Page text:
⊚: Not tacky.

Δ: Slightly tacky.

X: Tacky.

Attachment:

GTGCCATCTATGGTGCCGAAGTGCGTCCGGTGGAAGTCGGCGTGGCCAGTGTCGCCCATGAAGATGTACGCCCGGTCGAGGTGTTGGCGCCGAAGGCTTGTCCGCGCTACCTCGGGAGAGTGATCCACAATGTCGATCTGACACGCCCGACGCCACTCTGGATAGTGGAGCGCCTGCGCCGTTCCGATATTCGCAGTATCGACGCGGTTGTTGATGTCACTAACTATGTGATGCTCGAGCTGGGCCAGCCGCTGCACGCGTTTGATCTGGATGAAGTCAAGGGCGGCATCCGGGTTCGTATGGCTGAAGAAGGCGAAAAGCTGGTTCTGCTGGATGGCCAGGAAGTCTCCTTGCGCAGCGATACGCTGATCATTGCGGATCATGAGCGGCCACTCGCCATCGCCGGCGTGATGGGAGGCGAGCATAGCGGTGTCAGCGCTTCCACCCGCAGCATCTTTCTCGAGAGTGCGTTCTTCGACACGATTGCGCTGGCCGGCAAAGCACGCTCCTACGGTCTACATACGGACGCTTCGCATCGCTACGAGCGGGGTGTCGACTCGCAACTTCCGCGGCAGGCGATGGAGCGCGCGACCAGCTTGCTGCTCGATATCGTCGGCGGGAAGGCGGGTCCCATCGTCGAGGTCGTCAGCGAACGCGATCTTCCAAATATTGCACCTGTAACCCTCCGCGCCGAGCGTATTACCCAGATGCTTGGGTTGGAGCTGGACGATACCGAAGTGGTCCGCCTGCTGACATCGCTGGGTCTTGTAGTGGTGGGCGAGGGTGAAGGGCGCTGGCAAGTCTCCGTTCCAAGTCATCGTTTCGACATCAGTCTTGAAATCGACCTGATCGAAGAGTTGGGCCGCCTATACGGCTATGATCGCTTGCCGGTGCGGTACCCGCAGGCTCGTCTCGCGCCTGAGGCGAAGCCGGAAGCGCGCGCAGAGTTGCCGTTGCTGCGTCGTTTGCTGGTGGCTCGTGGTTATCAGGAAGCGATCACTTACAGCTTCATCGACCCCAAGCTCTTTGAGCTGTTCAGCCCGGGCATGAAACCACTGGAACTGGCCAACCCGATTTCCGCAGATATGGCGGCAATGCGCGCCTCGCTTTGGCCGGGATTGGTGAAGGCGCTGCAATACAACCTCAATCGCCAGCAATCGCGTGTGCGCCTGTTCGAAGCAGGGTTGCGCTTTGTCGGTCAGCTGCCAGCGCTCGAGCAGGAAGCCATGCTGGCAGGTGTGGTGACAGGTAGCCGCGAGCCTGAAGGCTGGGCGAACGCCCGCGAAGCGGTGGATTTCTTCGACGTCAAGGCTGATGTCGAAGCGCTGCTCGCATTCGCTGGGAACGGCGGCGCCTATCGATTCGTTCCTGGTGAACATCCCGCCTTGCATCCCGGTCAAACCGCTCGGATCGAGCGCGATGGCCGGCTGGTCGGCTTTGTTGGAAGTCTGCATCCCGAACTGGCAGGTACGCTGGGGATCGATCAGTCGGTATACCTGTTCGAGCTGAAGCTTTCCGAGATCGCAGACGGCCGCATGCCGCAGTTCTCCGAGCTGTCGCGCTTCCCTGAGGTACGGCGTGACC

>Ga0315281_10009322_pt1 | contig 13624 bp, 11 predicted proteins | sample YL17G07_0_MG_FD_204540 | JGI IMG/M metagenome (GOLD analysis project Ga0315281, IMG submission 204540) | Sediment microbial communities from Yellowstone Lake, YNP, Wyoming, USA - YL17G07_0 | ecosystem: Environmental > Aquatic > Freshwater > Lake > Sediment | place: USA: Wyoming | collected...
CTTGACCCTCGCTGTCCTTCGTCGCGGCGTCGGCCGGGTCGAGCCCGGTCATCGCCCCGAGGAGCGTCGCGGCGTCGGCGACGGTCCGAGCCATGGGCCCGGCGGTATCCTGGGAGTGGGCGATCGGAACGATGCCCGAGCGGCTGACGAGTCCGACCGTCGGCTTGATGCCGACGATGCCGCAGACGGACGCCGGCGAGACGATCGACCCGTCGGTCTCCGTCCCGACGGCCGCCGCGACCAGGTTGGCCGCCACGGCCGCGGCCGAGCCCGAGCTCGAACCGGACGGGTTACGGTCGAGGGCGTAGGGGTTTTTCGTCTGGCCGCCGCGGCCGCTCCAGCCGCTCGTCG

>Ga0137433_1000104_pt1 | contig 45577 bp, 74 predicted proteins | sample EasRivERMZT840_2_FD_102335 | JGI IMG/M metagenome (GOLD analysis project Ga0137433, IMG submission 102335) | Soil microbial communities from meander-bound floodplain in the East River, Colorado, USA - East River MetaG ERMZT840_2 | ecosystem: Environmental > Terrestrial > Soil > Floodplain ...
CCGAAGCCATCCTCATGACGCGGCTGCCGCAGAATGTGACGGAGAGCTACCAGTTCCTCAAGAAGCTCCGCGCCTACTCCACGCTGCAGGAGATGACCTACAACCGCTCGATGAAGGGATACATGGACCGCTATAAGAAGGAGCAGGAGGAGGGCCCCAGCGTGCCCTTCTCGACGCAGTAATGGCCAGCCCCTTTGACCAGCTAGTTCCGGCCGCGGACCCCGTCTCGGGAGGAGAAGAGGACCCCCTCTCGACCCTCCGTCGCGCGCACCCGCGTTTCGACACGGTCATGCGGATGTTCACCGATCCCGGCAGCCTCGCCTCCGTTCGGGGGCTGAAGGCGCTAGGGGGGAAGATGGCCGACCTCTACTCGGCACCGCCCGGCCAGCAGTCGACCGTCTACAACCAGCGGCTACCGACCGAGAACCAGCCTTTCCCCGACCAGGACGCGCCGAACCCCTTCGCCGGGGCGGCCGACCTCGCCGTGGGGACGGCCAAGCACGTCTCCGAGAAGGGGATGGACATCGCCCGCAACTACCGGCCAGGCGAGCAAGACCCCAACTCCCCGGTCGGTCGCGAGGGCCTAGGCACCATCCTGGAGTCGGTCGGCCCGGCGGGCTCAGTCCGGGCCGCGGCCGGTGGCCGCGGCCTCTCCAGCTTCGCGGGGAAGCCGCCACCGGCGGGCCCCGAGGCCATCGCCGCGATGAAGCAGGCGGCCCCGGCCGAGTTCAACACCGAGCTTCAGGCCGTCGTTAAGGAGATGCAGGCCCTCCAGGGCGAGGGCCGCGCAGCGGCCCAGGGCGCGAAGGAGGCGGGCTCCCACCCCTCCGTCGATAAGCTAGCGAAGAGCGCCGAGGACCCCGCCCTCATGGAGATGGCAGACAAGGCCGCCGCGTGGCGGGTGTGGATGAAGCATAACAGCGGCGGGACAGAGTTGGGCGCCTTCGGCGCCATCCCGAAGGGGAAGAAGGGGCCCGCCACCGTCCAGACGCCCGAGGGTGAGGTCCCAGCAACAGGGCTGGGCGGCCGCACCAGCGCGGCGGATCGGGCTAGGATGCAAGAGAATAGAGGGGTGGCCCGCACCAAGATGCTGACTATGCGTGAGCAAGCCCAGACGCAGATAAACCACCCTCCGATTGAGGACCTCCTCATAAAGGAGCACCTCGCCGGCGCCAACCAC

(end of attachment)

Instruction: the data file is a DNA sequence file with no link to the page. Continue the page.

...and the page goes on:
TABLE 2__________________________________________________________________________    Composition of the InventionProperties    E-1 E-2 E-3 E-4 E-5 E-6 E-7 E-8 E-9__________________________________________________________________________CompositionResin ratioOlefin   30  30  23.8                22.5                    47.5                        45  25  15  17.5Urethane 60  65  71.2                67.5                    45.7                        45  65  75  75.5Epoxy    10  5   5   10  5   10  10  10  7Storage  ⊚        ⊚            ⊚                ⊚                    ⊚                        ⊚                            ⊚                                ⊚                                    ⊚Stability (*1)Nonvolatile    41.8        40.4            46.3                48.9                    46.4                        49.6                            51.1                                47.7                                    49.7content (%) (*2)Amount of    153 186 144 246 144 198 157 153 150solventvaporized (*3)CoatingElongation    280 290 330 320 220 230 320 420 370at breakat 20 C. (*4)Tackiness (*5)    ⊚        ⊚            ⊚                ⊚                    ⊚                        ⊚                            ⊚                                ⊚                                    ⊚__________________________________________________________________________    Comparative CompositionProperties    E-10      E-11                  E-12       E-13                                 E-14__________________________________________________________________________CompositionResin ratioOlefin   100       100 50         0   100Urethane 0         0   50         100 0Epoxy    0         0   0          0   0Storage  G         Δ                  ⊚                             ⊚                                 ⊚Stability (*1)Nonvolatile    32.4      37.4                  38.0       53.4                                 19.8content (%) (*2)Amount of    133       572 133        0   6400solventvaporized (*3)CoatingElongation    120       90  180        300 210at breakat 20 C. (*4)Tackiness (*5)    Δ   Δ                  ⊚                             ⊚                                 Δ__________________________________________________________________________